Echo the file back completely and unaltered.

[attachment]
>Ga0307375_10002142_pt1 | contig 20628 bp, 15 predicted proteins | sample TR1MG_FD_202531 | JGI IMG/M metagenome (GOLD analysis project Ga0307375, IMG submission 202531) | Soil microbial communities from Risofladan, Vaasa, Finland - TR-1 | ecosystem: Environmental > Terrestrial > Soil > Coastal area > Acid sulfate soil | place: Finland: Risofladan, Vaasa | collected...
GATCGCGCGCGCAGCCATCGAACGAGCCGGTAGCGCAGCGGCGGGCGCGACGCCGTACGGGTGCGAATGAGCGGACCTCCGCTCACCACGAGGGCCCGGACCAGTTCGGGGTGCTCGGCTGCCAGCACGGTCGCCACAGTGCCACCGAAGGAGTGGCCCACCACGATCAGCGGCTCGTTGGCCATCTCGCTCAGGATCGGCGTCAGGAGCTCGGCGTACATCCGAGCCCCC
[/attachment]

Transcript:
>Ga0307375_10002142_pt1 | contig 20628 bp, 15 predicted proteins | sample TR1MG_FD_202531 | JGI IMG/M metagenome (GOLD analysis project Ga0307375, IMG submission 202531) | Soil microbial communities from Risofladan, Vaasa, Finland - TR-1 | ecosystem: Environmental > Terrestrial > Soil > Coastal area > Acid sulfate soil | place: Finland: Risofladan, Vaasa | collected...
GATCGCGCGCGCAGCCATCGAACGAGCCGGTAGCGCAGCGGCGGGCGCGACGCCGTACGGGTGCGAATGAGCGGACCTCCGCTCACCACGAGGGCCCGGACCAGTTCGGGGTGCTCGGCTGCCAGCACGGTCGCCACAGTGCCACCGAAGGAGTGGCCCACCACGATCAGCGGCTCGTTGGCCATCTCGCTCAGGATCGGCGTCAGGAGCTCGGCGTACATCCGAGCCCCC